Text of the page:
The William E. Simon Foundation created the William E. Simon Prize for Philanthropic Leadership to further Bill Simon Sr.’s ideals and principles of personal responsibility, resourcefulness, volunteerism, scholarship, individual freedom, faith in God, and helping people to help themselves. The Simon Prize highlights philanthropy’s unique role in tackling society’s greatest challenges and seeks to inspire others to strive for excellence in their charitable giving. Previous winners have included Philip and Nancy Anschutz, Charles Koch, Bernie Marcus, S. Truett Cathy, Richard and Helen DeVos, Dr. Ben Carson Sr., NBA superstar David Robinson, the late Sir John M. Templeton, and the late John T. Walton.
Huntsman will be honored on Thursday, October 9, at the Grand America Hotel in Salt Lake City during a special lunch at the 2014 Annual Meeting of The Philanthropy Roundtable. The prize includes a $250,000 award, payable to a charity designated by the winner.
Before leaving town last week, the Senate Finance Committee approved an extenders package, a group of annually expiring tax provisions historically renewed each year. This package included the IRA charitable rollover provision, retroactive to January 1, 2013 and prospective to December 31, 2015. Senate Finance Committee Chairman Ron Wyden (D-OR) said action on the Senate’s package may occur soon after the upcoming two-week Easter recess and Senate Majority Leader Harry Reid (D-NV) appears to agree with that timeline. Finance Committee Ranking Member Orrin Hatch (R-UT) said he was pleased with the outcome of the markup process, but would favor cutting some spending in the package through amendments when the bill is debated by the full Senate. At this time, it is unclear whether or not amendments to the package will be allowed.
Meanwhile, House Ways and Means Committee Chairman Dave Camp (R-MI) is taking a more thorough approach toward tax extenders. Last Tuesday, the Committee held what Camp described as the “first in a series of hearings” on the expired tax provisions, focusing on the seven business extenders that Chairman Camp included in his tax reform draft. As of this writing, additional hearings have not been scheduled.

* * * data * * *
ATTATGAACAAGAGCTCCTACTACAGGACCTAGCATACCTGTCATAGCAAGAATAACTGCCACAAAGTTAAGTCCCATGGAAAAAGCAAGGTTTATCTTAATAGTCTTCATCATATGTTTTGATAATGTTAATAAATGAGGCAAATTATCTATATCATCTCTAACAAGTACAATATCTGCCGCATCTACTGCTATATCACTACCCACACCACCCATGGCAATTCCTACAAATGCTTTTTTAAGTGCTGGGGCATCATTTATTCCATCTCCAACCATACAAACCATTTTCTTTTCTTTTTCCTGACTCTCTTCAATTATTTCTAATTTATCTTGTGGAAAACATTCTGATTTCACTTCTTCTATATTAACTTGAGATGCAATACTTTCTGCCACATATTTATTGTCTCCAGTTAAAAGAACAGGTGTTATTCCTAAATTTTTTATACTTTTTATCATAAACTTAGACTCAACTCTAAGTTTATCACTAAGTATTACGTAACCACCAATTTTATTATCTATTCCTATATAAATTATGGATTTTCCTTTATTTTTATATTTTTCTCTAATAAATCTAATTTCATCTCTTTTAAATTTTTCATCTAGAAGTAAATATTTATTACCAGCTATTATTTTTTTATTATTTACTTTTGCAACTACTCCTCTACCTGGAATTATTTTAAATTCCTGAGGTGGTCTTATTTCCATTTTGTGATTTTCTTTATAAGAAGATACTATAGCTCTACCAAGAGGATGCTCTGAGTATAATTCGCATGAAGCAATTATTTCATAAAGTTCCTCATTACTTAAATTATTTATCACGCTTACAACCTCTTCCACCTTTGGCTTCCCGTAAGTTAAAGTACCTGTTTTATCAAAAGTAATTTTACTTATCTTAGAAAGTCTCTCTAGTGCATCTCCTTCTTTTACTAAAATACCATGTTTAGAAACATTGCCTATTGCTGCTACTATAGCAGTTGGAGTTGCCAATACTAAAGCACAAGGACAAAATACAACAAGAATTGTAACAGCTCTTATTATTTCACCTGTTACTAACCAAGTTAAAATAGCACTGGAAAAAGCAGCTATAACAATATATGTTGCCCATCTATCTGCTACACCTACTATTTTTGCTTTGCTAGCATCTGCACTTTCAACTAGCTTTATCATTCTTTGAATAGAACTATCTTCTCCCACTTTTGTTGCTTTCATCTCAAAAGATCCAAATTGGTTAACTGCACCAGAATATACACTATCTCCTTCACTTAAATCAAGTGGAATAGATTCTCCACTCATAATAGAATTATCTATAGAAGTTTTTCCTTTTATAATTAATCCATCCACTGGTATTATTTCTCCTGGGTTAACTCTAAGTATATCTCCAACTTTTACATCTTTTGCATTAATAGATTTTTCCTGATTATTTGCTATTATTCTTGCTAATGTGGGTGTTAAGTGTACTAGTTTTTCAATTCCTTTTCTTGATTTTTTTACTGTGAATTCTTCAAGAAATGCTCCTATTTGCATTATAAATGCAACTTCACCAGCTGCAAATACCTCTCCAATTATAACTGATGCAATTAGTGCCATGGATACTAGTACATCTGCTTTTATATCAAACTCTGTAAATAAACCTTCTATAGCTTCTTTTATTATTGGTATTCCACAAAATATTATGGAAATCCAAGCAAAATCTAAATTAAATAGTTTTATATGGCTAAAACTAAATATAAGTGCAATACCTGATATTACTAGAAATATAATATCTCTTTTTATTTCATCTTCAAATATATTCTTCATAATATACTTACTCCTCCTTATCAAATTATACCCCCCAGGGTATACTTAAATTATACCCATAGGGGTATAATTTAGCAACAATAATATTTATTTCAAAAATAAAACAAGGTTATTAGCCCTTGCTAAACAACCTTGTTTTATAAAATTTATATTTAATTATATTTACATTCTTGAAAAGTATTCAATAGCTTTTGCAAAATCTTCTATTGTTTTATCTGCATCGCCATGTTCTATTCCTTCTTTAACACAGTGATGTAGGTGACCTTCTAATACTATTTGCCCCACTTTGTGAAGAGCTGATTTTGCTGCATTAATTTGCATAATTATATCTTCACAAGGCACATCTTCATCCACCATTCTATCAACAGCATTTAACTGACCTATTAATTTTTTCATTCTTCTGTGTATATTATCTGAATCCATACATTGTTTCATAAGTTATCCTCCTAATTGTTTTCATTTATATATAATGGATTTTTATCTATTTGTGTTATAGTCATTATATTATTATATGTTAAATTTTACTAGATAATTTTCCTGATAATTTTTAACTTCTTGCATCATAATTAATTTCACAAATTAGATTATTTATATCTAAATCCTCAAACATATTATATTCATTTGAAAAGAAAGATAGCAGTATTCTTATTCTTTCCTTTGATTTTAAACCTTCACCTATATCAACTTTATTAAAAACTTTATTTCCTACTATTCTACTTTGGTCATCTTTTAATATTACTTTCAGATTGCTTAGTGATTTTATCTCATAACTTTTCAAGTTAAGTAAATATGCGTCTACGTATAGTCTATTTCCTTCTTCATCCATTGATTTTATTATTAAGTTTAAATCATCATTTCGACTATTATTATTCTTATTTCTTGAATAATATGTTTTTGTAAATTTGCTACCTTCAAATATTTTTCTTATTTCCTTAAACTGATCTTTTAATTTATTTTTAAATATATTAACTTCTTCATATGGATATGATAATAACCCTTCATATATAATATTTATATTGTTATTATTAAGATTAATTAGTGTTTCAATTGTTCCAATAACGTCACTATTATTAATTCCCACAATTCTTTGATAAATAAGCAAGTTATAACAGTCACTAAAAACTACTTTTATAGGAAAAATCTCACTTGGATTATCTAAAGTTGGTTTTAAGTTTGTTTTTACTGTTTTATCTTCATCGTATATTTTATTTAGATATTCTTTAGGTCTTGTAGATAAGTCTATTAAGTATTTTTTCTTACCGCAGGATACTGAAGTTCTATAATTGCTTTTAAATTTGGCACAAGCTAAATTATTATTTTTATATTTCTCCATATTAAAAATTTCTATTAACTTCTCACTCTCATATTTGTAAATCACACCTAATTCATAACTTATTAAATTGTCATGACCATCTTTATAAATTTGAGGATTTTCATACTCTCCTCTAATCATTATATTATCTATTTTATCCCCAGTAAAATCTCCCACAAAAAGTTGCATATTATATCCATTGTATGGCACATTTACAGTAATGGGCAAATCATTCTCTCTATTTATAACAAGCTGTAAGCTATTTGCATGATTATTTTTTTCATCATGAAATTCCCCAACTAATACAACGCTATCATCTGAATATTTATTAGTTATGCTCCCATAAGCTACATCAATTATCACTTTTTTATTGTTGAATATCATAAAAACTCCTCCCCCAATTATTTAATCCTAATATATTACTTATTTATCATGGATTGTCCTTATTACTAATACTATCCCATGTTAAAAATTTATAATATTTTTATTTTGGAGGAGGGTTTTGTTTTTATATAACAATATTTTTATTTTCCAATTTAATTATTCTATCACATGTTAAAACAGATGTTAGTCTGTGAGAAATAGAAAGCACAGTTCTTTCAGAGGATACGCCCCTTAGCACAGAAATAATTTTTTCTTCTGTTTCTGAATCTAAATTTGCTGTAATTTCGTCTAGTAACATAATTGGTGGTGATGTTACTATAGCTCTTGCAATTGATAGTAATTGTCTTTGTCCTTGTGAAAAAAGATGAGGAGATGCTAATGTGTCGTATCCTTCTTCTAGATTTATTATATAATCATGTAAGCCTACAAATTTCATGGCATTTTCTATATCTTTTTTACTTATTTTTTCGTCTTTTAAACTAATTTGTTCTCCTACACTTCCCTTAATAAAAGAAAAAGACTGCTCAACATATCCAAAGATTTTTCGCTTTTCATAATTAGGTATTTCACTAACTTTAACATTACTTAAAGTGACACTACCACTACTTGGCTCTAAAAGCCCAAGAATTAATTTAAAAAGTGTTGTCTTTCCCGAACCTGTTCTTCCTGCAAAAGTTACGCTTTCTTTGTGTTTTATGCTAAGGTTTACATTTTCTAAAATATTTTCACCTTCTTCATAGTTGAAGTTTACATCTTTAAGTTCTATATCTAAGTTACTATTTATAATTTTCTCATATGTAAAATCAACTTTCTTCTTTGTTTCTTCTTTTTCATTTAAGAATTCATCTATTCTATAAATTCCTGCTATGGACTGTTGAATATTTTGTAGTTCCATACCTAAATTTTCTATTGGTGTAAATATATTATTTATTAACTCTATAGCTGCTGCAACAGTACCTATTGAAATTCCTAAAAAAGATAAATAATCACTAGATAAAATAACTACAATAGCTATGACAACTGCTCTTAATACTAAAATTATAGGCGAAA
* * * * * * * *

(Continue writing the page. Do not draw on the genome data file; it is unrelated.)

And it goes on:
House Budget Committee Chairman Paul Ryan (R-WI) released his fiscal year (FY) 2015 budget last week, and on Thursday the House passed the budget by a vote of 219 to 205. The Ryan budget proposes an overhaul of safety-net programs, enacts major spending cuts to balance the budget in 10 years, and “calls for a full replacement” of the President’s health care law. Of note, the budget does not seek to implement specific provisions of Chairman Camp’s tax reform discussion draft. The budget has little chance of becoming law in the Senate, particularly since Congress already enacted a budget for FY14 and FY15 last December.
On Tuesday, House Budget Ranking Member Chris Van Hollen (D-MD) released the House Democratic budget. The proposal includes an increase for the child tax credit and major expansions to the earned income tax credit. Also of note, Van Hollen’s proposal demonstrates his support for deficit neutral tax reform, but he does not promise a reduction of the top tax rate. This budget has no chance of passage in the Republican-led House.
The main point of these budget bills is for each side to draw fiscal policy distinctions so voters can have a clearer understanding of what each party stands for as they head to the polls in November.
Please join us on April 29 at 3:00 p.m. EST for the second in a series of ACR webinars—this one focusing on the economic impact of the nonprofit sector.
The nonprofit sector generates $1.1 trillion every year in jobs and services, employs 10 percent of the U.S. workforce, and accounts for more than 5 percent of GDP. Employees of nonprofit organizations received roughly $587 billion in wages and benefits—9 percent of all wages paid in the U.S. in 2010. While these strong figures grab the attention of lawmakers, this webinar is designed to help you and your allies in the nonprofit sector deliver this message successfully. Presenters at the webinar will include: